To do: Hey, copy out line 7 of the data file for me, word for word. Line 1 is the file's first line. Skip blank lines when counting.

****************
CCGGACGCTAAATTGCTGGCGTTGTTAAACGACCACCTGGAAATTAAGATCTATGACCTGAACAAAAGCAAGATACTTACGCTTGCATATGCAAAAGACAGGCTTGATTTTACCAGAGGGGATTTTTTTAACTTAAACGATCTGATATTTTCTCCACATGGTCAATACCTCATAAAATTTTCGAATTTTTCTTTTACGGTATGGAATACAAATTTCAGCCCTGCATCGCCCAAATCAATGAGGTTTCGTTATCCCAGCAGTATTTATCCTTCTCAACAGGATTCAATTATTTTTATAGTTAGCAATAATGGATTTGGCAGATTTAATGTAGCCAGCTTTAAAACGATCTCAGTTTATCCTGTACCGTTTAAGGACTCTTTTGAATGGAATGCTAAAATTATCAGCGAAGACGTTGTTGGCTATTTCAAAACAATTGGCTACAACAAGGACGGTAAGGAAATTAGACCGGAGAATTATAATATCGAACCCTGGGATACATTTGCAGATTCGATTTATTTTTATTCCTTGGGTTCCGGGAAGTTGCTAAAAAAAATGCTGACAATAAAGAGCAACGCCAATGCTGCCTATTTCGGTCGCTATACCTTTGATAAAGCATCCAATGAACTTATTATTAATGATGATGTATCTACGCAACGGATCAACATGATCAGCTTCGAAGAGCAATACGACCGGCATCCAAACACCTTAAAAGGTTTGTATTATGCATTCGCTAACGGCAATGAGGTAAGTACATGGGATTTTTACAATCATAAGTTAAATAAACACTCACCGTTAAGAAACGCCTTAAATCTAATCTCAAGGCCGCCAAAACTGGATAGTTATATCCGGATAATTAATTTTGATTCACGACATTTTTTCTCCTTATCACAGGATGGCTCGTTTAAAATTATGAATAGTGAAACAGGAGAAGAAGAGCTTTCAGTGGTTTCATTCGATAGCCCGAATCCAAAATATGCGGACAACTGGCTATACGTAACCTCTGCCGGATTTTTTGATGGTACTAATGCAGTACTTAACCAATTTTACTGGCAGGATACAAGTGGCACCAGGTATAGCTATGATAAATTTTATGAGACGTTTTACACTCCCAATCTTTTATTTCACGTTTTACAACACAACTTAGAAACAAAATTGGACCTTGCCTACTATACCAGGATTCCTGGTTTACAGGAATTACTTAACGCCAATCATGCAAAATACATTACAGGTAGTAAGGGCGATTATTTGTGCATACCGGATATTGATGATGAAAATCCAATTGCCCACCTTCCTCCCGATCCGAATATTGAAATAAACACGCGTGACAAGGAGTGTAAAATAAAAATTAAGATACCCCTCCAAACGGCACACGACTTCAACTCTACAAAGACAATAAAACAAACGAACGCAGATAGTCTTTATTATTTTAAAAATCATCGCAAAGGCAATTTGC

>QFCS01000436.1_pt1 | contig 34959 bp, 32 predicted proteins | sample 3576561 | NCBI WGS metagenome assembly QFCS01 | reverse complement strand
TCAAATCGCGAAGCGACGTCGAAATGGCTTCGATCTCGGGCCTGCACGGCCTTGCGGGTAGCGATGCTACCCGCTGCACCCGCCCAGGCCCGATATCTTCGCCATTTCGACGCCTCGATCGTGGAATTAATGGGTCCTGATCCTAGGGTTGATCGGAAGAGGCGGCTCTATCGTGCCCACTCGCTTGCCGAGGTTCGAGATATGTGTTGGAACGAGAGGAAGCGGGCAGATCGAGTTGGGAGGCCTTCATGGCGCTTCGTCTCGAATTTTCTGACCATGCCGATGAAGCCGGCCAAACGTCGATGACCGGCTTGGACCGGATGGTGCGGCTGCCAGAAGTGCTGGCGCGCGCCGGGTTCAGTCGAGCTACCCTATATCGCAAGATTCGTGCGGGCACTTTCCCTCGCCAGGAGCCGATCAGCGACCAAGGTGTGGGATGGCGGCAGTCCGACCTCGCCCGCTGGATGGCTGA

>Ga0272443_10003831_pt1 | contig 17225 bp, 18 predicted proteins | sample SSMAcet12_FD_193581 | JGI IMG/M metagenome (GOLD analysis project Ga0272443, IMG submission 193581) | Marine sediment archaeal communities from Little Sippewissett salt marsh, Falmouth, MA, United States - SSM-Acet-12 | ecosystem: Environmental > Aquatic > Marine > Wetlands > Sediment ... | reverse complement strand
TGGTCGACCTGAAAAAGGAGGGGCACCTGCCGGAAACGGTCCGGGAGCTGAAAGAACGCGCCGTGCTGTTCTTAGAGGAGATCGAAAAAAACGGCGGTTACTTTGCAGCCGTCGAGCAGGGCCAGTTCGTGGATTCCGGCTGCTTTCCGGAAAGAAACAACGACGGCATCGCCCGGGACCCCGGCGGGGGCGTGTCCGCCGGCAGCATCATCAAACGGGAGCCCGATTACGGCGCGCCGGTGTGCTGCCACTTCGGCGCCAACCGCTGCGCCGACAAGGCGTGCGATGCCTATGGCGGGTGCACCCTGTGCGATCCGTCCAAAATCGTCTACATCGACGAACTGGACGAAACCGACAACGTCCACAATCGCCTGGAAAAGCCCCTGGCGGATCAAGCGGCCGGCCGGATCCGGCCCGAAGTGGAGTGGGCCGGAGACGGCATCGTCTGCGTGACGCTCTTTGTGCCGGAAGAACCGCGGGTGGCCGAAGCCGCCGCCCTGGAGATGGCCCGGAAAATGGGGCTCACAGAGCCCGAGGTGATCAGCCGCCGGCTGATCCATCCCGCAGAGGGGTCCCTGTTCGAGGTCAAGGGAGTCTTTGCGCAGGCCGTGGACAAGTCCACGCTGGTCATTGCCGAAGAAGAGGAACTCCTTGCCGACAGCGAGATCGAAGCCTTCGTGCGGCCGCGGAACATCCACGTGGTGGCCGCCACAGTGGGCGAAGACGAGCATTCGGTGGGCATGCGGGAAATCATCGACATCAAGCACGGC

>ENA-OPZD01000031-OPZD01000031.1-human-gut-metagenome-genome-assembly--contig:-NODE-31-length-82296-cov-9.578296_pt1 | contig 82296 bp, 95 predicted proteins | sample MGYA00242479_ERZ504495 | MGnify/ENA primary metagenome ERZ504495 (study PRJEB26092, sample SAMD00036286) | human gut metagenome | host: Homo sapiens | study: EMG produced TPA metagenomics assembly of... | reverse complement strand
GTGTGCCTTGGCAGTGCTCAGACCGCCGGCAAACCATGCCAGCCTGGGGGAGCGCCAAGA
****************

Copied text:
GTGTGCCTTGGCAGTGCTCAGACCGCCGGCAAACCATGCCAGCCTGGGGGAGCGCCAAGA